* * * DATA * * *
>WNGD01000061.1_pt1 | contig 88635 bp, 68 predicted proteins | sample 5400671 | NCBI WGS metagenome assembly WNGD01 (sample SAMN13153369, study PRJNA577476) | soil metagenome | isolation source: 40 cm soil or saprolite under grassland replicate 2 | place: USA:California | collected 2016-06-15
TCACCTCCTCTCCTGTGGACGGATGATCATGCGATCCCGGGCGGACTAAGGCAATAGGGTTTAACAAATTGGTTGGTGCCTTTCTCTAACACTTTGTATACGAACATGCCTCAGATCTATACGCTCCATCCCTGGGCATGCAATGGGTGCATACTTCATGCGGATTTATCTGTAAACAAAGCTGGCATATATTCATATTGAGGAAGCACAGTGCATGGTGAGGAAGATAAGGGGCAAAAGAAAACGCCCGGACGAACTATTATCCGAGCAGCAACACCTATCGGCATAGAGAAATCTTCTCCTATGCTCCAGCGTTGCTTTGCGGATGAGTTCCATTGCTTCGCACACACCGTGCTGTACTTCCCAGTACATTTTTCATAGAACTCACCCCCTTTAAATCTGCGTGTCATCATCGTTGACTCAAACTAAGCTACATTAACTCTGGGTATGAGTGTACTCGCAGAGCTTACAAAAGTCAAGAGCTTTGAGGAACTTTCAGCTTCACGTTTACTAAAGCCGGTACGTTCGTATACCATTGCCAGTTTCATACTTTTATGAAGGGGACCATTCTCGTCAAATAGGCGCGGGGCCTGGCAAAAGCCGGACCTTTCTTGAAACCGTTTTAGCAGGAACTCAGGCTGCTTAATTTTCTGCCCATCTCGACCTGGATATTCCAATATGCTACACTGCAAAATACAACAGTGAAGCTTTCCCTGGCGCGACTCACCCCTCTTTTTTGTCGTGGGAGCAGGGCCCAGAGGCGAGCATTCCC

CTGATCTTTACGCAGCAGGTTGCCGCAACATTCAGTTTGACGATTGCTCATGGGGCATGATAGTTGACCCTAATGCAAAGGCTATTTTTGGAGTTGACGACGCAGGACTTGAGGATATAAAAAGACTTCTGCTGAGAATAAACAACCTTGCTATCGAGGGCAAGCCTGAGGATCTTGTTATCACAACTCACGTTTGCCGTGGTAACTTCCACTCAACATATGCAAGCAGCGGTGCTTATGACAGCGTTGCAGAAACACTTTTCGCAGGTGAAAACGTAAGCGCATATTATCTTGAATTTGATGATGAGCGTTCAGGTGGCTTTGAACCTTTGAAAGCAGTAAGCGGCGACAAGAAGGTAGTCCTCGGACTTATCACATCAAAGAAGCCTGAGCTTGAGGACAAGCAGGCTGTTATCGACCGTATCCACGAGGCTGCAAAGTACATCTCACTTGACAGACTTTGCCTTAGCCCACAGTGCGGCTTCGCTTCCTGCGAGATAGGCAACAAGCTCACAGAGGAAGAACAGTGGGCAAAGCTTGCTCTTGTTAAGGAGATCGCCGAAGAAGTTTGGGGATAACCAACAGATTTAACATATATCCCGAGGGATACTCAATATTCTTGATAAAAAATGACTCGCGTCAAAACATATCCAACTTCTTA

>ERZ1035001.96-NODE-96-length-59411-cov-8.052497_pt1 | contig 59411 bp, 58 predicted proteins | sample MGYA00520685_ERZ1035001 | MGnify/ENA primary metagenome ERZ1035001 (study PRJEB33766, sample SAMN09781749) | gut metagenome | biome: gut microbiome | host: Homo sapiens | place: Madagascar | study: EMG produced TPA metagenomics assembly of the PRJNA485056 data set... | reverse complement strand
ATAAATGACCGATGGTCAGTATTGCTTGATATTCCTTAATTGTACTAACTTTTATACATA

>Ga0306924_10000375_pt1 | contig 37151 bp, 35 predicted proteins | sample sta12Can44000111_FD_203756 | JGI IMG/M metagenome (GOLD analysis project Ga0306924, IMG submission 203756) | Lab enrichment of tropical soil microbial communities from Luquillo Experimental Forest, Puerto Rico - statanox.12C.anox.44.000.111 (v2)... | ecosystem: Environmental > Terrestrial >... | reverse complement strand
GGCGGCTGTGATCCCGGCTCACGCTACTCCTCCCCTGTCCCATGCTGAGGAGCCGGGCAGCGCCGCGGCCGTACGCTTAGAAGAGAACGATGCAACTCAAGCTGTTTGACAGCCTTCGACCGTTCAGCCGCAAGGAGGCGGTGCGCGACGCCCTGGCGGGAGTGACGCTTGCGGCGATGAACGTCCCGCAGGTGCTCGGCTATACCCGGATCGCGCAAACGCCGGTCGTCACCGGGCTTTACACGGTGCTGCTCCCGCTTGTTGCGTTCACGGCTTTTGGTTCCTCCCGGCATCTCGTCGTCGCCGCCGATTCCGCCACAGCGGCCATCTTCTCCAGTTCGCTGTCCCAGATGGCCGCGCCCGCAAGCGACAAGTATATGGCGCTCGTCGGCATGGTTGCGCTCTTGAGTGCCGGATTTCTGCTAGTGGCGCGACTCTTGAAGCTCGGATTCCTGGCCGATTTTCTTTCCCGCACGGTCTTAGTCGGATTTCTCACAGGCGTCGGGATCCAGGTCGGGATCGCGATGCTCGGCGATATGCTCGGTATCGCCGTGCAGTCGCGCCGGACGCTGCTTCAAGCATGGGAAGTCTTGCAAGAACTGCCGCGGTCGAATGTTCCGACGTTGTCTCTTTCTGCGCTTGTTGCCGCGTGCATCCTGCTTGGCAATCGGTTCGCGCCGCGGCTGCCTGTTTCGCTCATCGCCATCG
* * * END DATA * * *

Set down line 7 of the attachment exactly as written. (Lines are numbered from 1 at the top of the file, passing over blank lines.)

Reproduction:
GGCGGCTGTGATCCCGGCTCACGCTACTCCTCCCCTGTCCCATGCTGAGGAGCCGGGCAGCGCCGCGGCCGTACGCTTAGAAGAGAACGATGCAACTCAAGCTGTTTGACAGCCTTCGACCGTTCAGCCGCAAGGAGGCGGTGCGCGACGCCCTGGCGGGAGTGACGCTTGCGGCGATGAACGTCCCGCAGGTGCTCGGCTATACCCGGATCGCGCAAACGCCGGTCGTCACCGGGCTTTACACGGTGCTGCTCCCGCTTGTTGCGTTCACGGCTTTTGGTTCCTCCCGGCATCTCGTCGTCGCCGCCGATTCCGCCACAGCGGCCATCTTCTCCAGTTCGCTGTCCCAGATGGCCGCGCCCGCAAGCGACAAGTATATGGCGCTCGTCGGCATGGTTGCGCTCTTGAGTGCCGGATTTCTGCTAGTGGCGCGACTCTTGAAGCTCGGATTCCTGGCCGATTTTCTTTCCCGCACGGTCTTAGTCGGATTTCTCACAGGCGTCGGGATCCAGGTCGGGATCGCGATGCTCGGCGATATGCTCGGTATCGCCGTGCAGTCGCGCCGGACGCTGCTTCAAGCATGGGAAGTCTTGCAAGAACTGCCGCGGTCGAATGTTCCGACGTTGTCTCTTTCTGCGCTTGTTGCCGCGTGCATCCTGCTTGGCAATCGGTTCGCGCCGCGGCTGCCTGTTTCGCTCATCGCCATCG